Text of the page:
- Vishing and SMShing
Phishing attacks that use voice and text messages (vishing and SMShing, respectively) are another common brand exploitation method. Vishing messages may appear to come from an official source. For example, the CEO of a U.K.-based energy firm received a phone call that appeared to be from the chief executive of the firm’s parent company, asking him to pay €220,000 to a Hungarian supplier. In reality, bad actors were imitating the chief executive’s voice using AI, and the money was sent to criminals.
SMShing attempts use text messages to impersonate brands. A recipient might get a text from a malicious actor claiming to be a legitimate bank or other entity. The text might contain a link that takes the user to a spoofed login page designed to steal the person’s credentials.
- Social Media Impersonations
Social media is fertile ground for brand exploitation. For example, a bad actor can create a fake social media account in the name of a company, make it seem legit by posting or commenting on messages, and even include links to a fake website. Or impersonators may simply aim to simply to embarrass the brand or tarnish its reputation. After the BP Deepwater Horizon oil spill in 2010, for example, a Twitter account mimicking BP’s public relations group satirized the company’s PR efforts following the spill. The fake account racked up twice as many followers as the company’s genuine corporate account.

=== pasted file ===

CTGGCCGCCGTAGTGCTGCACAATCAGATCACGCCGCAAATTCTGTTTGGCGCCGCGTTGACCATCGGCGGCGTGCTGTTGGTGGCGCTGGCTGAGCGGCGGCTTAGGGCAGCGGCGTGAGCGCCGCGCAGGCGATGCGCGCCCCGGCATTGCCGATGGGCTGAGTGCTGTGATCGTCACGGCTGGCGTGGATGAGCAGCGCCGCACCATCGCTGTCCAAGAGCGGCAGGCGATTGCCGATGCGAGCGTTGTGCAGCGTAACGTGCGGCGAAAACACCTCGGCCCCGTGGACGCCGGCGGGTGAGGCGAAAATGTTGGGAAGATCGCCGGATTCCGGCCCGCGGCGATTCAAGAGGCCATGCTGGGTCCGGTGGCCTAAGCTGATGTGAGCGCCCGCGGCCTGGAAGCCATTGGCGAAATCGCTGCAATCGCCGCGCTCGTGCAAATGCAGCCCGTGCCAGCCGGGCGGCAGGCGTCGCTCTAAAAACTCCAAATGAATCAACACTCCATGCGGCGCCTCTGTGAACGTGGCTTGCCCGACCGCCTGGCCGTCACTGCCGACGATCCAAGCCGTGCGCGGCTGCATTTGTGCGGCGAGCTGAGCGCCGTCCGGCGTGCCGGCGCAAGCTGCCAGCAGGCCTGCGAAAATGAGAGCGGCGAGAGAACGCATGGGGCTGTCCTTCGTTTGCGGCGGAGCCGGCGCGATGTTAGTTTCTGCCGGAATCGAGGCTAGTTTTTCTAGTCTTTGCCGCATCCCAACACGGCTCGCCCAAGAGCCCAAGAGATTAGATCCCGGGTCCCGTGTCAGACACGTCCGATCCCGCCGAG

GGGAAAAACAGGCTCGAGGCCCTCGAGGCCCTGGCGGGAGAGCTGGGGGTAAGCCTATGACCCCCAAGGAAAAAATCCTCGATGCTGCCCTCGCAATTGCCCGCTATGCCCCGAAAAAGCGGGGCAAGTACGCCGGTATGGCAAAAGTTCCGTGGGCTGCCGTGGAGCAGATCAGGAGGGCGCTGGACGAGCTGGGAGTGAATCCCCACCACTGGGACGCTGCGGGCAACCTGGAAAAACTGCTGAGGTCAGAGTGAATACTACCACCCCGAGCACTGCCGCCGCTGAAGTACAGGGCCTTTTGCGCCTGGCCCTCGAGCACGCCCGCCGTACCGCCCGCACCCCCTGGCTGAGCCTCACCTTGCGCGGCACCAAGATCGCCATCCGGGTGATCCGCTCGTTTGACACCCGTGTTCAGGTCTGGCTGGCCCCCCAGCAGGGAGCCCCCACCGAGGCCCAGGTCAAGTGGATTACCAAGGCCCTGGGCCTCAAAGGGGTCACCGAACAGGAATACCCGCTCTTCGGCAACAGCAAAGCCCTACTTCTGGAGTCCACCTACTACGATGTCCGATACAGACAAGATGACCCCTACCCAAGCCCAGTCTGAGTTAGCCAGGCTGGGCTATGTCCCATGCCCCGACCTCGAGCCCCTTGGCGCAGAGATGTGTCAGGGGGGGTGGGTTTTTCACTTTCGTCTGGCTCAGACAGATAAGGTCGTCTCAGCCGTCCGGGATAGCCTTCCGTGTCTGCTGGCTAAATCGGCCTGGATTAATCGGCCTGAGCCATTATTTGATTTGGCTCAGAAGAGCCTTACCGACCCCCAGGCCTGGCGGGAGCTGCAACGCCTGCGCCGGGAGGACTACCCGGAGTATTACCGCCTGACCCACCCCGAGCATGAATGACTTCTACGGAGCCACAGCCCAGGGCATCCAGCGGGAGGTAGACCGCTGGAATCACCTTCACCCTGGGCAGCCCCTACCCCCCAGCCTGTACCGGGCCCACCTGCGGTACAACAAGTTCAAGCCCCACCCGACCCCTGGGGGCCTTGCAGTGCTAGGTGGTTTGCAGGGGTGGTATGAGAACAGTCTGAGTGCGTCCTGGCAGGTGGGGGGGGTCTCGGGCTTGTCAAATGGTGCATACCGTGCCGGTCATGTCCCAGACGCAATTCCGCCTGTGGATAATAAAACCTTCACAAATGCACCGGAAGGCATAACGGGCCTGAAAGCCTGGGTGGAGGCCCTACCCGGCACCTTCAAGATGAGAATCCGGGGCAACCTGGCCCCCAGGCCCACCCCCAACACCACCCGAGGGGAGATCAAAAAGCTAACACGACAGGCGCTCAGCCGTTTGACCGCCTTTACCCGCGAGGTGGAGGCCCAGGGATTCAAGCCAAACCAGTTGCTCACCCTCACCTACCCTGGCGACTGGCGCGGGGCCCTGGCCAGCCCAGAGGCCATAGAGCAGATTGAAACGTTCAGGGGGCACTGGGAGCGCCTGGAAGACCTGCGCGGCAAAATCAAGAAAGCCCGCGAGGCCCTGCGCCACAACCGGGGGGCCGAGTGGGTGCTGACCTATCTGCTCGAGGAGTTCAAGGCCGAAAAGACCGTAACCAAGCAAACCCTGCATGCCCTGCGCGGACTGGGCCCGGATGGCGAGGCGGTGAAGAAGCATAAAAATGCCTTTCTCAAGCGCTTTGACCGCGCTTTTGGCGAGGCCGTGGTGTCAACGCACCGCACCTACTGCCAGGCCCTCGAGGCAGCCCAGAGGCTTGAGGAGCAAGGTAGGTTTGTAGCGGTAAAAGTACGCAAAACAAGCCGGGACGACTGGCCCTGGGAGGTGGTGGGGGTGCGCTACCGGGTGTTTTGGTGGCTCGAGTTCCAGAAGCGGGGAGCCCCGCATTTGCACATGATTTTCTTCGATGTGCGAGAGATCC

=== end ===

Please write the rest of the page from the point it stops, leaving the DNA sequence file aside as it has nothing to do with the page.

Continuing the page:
- Search Engine Phishing
Instead of sending emails or text messages to entice users to click on malicious links, some bad actors create malicious webpages designed to appear in search engine results. These fake sites often use domain spoofing to impersonate real brands. To get users to click, the search engine ad or link may offer free or discounted goods or even job opportunities.
Brand Exploitation Prevention Must Be Multi-Layered
The last thing most businesses want is to be alerted to a scam by their own customers. However, staying ahead of the problem can be a challenge when there are so many ways that bad actors exploit brands across the web. The solution? A multi-layered approach that includes: